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Subject: "Latest Review Links - wb 8 October 2001" Archived thread - Read only
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Conferences What's Happening Topic #2158
Reading Topic #2158
Bruce Madmin

08-10-01, 07:53 AM (GMT)
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"Latest Review Links - wb 8 October 2001"
Each day we add the latest links to reviews and interviews that we find on the major newspaper web sites. If you find a link that we have missed do please post it up, preferably as a URL link.

For convenience here is a link to last weeks thread:

We should not need to state this but these links are for our readers use and not for other websites to take and pass off as their own. We ask all visitors to respect Ballet.co's site and the way it operates.

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  Subject     Author     Message Date     ID  
  RE: Latest Review Links - wb 8 October 2001 Bruce Madmin 08-10-01 1
     RE: Links - Monday 8 October 2001 Brendan 08-10-01 2
  Tuesday Links - 9th October Bruce Madmin 09-10-01 3
     RE: Wednesday links - 10 October Ann Williams 10-10-01 4
         RE: Wednesday links - 10 October Susy 10-10-01 5
             RE: Wednesday links - 10 October jhanner 10-10-01 6
                 RE: Thursday links - 11 October Ann Williams 11-10-01 7
                     RE: Thursday links - 11 October Ann Williams 11-10-01 8
                         RE: Friday links - 12 October Ann Williams 12-10-01 9
                             RE: Friday links - 12 October lara 12-10-01 10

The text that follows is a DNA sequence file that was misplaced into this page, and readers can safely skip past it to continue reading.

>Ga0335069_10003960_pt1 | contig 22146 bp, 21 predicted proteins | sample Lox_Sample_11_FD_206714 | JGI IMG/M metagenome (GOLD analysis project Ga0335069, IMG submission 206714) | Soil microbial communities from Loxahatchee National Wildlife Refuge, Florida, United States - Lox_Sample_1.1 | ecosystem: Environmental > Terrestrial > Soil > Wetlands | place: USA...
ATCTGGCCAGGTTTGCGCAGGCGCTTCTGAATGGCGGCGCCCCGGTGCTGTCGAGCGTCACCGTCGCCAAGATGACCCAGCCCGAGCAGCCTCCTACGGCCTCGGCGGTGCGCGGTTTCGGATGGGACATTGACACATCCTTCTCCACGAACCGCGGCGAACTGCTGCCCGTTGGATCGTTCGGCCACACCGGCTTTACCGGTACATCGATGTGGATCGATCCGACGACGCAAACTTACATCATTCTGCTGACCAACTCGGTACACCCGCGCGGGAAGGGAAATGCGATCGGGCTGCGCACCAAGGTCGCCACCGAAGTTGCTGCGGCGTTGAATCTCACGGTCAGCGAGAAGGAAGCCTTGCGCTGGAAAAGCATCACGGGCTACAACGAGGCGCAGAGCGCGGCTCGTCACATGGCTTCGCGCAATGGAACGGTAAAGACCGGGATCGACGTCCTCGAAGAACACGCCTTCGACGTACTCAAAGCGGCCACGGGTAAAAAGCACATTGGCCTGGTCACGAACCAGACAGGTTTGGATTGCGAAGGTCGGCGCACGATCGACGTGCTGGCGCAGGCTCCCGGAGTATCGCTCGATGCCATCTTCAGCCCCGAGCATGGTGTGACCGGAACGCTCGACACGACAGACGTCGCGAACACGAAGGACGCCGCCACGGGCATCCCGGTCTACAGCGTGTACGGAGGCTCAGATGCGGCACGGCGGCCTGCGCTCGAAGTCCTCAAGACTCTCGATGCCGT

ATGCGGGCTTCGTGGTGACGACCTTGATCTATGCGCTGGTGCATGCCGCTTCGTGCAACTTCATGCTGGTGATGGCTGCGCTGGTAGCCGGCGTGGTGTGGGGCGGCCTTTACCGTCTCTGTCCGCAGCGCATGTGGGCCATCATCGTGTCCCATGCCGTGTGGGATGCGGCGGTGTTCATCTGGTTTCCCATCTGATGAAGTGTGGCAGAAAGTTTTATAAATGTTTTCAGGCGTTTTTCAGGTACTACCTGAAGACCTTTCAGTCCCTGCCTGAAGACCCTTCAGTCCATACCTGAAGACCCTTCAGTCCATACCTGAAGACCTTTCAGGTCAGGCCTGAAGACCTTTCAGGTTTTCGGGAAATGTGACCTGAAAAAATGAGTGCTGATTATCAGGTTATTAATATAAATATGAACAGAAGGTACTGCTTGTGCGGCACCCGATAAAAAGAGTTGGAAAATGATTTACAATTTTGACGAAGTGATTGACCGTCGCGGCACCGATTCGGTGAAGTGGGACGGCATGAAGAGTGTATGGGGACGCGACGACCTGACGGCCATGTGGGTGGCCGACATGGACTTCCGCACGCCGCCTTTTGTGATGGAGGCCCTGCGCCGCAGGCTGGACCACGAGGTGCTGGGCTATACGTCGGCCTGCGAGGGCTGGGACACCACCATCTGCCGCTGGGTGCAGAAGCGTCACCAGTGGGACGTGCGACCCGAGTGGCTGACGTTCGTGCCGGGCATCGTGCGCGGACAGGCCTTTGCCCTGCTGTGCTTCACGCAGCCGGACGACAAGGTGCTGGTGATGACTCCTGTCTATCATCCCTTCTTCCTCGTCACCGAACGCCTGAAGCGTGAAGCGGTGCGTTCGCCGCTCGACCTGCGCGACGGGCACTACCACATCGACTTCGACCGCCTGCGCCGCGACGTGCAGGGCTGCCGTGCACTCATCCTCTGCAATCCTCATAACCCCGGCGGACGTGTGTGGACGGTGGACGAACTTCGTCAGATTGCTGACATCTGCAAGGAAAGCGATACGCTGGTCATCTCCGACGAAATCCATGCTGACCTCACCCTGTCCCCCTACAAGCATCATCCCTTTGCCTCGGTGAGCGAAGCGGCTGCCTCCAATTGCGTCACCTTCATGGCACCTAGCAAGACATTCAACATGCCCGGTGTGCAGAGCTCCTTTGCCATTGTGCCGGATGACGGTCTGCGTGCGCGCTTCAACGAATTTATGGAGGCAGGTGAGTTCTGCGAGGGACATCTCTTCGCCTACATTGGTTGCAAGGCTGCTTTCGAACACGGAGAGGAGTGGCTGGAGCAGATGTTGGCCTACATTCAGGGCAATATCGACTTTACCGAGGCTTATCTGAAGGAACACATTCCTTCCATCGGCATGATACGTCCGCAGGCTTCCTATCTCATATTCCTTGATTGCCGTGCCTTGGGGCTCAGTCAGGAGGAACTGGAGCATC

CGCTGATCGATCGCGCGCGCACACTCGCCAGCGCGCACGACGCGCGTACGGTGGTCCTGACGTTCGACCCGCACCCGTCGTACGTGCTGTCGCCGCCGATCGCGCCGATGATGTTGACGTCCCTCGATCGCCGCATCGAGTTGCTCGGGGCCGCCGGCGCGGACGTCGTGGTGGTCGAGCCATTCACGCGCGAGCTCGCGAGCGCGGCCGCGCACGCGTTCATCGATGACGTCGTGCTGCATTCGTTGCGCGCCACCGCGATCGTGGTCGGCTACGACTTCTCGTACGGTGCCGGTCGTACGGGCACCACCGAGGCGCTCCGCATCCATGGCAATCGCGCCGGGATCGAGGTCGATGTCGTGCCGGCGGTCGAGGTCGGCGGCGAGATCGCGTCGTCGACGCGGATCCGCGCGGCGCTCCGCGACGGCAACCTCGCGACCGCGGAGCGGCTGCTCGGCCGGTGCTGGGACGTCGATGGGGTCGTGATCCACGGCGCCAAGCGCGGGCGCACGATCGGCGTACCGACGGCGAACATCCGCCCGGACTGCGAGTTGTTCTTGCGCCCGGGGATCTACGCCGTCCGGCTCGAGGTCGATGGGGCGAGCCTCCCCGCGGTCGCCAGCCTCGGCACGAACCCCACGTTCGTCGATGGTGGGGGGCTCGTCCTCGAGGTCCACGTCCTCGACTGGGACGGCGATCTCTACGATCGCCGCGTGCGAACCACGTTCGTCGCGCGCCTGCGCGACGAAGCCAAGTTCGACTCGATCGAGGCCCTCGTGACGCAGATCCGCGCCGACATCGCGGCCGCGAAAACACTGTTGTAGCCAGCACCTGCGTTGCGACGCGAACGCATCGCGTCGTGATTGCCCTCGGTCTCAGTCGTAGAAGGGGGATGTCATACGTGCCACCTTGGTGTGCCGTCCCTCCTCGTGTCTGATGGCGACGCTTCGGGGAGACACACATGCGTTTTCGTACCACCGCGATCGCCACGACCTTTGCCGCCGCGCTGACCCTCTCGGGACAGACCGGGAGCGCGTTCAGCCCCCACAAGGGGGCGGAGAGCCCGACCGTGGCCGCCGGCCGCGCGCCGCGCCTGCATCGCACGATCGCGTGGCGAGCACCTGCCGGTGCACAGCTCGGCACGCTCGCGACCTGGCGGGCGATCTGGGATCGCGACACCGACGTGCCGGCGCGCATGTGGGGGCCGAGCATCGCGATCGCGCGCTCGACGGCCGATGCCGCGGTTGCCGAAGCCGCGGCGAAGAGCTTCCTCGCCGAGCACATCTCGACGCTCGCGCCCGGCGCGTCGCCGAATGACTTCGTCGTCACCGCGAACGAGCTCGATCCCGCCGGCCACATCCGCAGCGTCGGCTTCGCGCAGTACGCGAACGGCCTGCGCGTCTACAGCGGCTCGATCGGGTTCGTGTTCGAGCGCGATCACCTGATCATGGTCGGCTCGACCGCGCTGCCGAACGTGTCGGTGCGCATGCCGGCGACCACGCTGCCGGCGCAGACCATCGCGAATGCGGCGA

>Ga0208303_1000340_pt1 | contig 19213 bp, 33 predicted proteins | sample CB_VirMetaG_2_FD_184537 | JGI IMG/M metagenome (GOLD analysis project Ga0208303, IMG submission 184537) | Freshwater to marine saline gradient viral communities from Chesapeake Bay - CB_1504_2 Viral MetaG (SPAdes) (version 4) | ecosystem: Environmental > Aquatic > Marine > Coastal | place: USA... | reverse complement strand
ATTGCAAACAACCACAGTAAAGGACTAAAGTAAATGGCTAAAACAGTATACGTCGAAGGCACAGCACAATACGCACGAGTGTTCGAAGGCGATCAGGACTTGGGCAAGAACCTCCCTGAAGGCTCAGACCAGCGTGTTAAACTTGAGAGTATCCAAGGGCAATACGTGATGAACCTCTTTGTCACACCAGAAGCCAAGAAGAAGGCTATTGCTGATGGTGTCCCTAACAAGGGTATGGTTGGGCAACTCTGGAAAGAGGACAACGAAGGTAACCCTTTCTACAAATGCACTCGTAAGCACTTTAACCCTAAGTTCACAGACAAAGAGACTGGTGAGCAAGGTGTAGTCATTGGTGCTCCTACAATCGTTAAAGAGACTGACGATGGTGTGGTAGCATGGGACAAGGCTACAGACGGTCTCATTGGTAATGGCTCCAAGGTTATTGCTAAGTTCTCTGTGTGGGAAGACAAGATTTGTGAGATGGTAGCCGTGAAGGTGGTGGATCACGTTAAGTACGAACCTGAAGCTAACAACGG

RE: Saturday links - 13 October Brendan 13-10-01 11
                             RE: Sunday links - 14 October Brendan 14-10-01 12
                             RE: Sunday links - 14 October Brendan 14-10-01 13
                             RE: Sunday links - 14 October Jane S 14-10-01 14
                             RE: Sunday links - 14 October Viviane 14-10-01 15

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Bruce Madmin

08-10-01, 07:55 AM (GMT)
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1. "RE: Latest Review Links - wb 8 October 2001"
In response to message #0
Gerorge Piper Dances
How we met: Michael Nunn & Billy Trevitt
Independent on Sunday - United Kingdom; Oct 7, 2001, Via FT site (Not on Indie site yet)
Michael Nunn: "Both of us had fallen out of love with the Royal Ballet long before we got the call from Ted . But leaving was scary none the less. I mean, the Royal Ballet is the best, isn't it? It was harder for Billy because he has a wife and kids. For me, I was never in it for the money. If it failed, I'd flip burgers for a while."
By Jenny Gilbert

Jonathan Burrows, Jan Ritsema
Weak Dance Strong Questions
ICA, London
"Burrows and Ritsema have undertaken interesting and necessary research into the fringes of dance expression, and have shown what truths can be told when the spotlight of virtuosity is turned right down."
By Judith Mackrell

According to the Guardian (via FT site) it's the birthday today of Dame Merle Park, principal, Royal Ballet, and director, Royal Ballet School: